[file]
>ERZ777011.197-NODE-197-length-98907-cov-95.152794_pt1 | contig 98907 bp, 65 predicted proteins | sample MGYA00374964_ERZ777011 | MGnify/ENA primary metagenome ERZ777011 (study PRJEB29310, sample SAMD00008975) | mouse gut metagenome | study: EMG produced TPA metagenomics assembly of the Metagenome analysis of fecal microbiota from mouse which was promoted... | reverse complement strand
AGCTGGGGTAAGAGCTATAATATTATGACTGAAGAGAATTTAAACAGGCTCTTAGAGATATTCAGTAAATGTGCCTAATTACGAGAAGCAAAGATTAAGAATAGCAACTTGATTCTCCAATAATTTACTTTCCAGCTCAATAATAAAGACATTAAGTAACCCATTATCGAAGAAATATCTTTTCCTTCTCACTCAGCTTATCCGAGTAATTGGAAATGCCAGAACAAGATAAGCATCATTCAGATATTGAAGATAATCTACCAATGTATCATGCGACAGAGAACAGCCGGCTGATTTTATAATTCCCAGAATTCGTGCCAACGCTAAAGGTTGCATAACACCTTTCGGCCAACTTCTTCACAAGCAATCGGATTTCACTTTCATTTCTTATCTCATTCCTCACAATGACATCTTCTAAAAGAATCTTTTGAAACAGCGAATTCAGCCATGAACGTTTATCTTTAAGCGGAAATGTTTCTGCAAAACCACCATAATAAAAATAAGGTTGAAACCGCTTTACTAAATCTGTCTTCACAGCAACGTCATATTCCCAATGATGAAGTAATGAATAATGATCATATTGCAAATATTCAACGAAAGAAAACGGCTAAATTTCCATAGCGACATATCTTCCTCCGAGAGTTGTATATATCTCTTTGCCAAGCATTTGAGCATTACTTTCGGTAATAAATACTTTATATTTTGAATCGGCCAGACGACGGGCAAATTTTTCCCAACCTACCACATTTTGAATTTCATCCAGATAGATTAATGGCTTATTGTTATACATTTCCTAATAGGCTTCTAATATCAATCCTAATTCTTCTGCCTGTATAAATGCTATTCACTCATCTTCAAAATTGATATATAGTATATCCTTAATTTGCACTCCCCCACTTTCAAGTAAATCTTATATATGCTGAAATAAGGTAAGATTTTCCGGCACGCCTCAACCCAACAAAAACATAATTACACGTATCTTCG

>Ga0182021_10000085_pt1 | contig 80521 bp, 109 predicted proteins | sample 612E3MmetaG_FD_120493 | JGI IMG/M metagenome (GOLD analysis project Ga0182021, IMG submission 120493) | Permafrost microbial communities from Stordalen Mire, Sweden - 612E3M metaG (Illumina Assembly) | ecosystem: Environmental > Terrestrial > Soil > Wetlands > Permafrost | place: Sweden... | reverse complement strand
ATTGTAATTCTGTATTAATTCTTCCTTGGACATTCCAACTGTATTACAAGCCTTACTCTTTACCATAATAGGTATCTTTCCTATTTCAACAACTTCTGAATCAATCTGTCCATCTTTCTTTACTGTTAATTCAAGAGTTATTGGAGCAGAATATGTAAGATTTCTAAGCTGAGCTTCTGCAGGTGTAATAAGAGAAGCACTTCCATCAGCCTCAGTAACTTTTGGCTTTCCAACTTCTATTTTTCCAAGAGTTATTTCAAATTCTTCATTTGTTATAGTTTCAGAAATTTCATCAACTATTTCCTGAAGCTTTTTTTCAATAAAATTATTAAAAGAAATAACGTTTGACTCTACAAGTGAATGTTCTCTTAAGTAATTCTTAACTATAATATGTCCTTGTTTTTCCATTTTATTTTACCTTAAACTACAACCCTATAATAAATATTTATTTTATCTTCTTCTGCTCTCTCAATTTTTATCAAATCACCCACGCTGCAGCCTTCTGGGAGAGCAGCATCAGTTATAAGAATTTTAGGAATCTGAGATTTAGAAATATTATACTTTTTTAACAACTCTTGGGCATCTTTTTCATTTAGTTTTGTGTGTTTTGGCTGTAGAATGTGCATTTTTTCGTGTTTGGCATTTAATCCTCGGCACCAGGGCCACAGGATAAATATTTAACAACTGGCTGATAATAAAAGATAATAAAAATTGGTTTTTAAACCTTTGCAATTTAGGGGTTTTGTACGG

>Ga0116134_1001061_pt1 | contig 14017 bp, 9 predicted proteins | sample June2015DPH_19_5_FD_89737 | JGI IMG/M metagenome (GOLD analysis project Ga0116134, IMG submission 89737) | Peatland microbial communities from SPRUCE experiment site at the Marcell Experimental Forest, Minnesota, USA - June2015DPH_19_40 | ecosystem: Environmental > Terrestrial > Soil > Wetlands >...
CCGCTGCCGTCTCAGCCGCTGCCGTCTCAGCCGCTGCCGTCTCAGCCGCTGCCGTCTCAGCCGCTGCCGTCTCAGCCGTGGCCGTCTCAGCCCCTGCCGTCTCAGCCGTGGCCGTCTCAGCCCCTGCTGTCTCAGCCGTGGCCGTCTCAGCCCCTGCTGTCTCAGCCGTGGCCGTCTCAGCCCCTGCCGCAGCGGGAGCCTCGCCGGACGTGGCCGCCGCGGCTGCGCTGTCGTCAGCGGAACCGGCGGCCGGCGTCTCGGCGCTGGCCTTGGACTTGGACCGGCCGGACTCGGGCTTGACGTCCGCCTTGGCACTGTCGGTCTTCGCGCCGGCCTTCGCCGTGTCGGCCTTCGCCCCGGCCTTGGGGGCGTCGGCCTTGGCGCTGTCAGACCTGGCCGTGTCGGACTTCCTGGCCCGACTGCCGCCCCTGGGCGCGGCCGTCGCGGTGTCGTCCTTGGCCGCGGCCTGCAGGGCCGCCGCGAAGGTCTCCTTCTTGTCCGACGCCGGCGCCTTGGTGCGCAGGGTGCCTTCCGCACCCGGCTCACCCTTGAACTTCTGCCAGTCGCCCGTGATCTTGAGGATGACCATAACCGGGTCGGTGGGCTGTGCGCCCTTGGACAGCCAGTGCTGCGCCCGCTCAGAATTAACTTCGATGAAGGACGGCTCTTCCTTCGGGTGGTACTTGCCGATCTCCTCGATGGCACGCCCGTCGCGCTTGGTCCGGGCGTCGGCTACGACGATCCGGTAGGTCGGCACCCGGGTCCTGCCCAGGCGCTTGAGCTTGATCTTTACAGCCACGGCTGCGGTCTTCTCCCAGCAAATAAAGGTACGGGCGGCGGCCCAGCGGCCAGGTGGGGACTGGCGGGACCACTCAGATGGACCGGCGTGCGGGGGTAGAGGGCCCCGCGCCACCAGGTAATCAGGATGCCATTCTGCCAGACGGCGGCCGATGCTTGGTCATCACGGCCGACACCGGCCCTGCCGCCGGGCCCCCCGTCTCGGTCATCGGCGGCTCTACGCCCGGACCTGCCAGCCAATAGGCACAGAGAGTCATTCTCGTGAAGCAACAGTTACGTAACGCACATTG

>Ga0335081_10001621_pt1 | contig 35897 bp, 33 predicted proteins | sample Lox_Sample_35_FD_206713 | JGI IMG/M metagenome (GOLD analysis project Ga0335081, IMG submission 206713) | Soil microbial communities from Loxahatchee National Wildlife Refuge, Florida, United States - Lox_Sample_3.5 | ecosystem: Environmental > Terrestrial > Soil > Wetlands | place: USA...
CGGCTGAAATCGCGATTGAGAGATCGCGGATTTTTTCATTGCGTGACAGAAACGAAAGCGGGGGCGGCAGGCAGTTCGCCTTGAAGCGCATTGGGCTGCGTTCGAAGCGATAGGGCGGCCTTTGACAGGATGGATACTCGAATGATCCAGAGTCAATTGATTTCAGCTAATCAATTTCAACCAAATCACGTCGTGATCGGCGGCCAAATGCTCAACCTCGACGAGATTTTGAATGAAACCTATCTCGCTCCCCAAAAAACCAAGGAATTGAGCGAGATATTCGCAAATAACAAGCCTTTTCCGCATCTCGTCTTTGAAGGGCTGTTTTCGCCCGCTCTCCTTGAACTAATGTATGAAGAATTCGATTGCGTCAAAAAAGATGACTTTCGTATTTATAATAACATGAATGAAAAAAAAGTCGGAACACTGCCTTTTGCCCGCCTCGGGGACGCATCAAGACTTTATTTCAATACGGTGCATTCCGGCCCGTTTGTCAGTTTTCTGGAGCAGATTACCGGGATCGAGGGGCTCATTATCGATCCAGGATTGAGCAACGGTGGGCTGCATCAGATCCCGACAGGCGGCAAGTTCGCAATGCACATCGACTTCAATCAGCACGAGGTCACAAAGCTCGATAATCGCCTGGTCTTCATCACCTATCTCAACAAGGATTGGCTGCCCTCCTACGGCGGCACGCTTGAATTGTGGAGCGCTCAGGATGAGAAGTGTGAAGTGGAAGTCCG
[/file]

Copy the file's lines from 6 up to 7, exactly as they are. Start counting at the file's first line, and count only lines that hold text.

CCGCTGCCGTCTCAGCCGCTGCCGTCTCAGCCGCTGCCGTCTCAGCCGCTGCCGTCTCAGCCGCTGCCGTCTCAGCCGTGGCCGTCTCAGCCCCTGCCGTCTCAGCCGTGGCCGTCTCAGCCCCTGCTGTCTCAGCCGTGGCCGTCTCAGCCCCTGCTGTCTCAGCCGTGGCCGTCTCAGCCCCTGCCGCAGCGGGAGCCTCGCCGGACGTGGCCGCCGCGGCTGCGCTGTCGTCAGCGGAACCGGCGGCCGGCGTCTCGGCGCTGGCCTTGGACTTGGACCGGCCGGACTCGGGCTTGACGTCCGCCTTGGCACTGTCGGTCTTCGCGCCGGCCTTCGCCGTGTCGGCCTTCGCCCCGGCCTTGGGGGCGTCGGCCTTGGCGCTGTCAGACCTGGCCGTGTCGGACTTCCTGGCCCGACTGCCGCCCCTGGGCGCGGCCGTCGCGGTGTCGTCCTTGGCCGCGGCCTGCAGGGCCGCCGCGAAGGTCTCCTTCTTGTCCGACGCCGGCGCCTTGGTGCGCAGGGTGCCTTCCGCACCCGGCTCACCCTTGAACTTCTGCCAGTCGCCCGTGATCTTGAGGATGACCATAACCGGGTCGGTGGGCTGTGCGCCCTTGGACAGCCAGTGCTGCGCCCGCTCAGAATTAACTTCGATGAAGGACGGCTCTTCCTTCGGGTGGTACTTGCCGATCTCCTCGATGGCACGCCCGTCGCGCTTGGTCCGGGCGTCGGCTACGACGATCCGGTAGGTCGGCACCCGGGTCCTGCCCAGGCGCTTGAGCTTGATCTTTACAGCCACGGCTGCGGTCTTCTCCCAGCAAATAAAGGTACGGGCGGCGGCCCAGCGGCCAGGTGGGGACTGGCGGGACCACTCAGATGGACCGGCGTGCGGGGGTAGAGGGCCCCGCGCCACCAGGTAATCAGGATGCCATTCTGCCAGACGGCGGCCGATGCTTGGTCATCACGGCCGACACCGGCCCTGCCGCCGGGCCCCCCGTCTCGGTCATCGGCGGCTCTACGCCCGGACCTGCCAGCCAATAGGCACAGAGAGTCATTCTCGTGAAGCAACAGTTACGTAACGCACATTG

>Ga0335081_10001621_pt1 | contig 35897 bp, 33 predicted proteins | sample Lox_Sample_35_FD_206713 | JGI IMG/M metagenome (GOLD analysis project Ga0335081, IMG submission 206713) | Soil microbial communities from Loxahatchee National Wildlife Refuge, Florida, United States - Lox_Sample_3.5 | ecosystem: Environmental > Terrestrial > Soil > Wetlands | place: USA...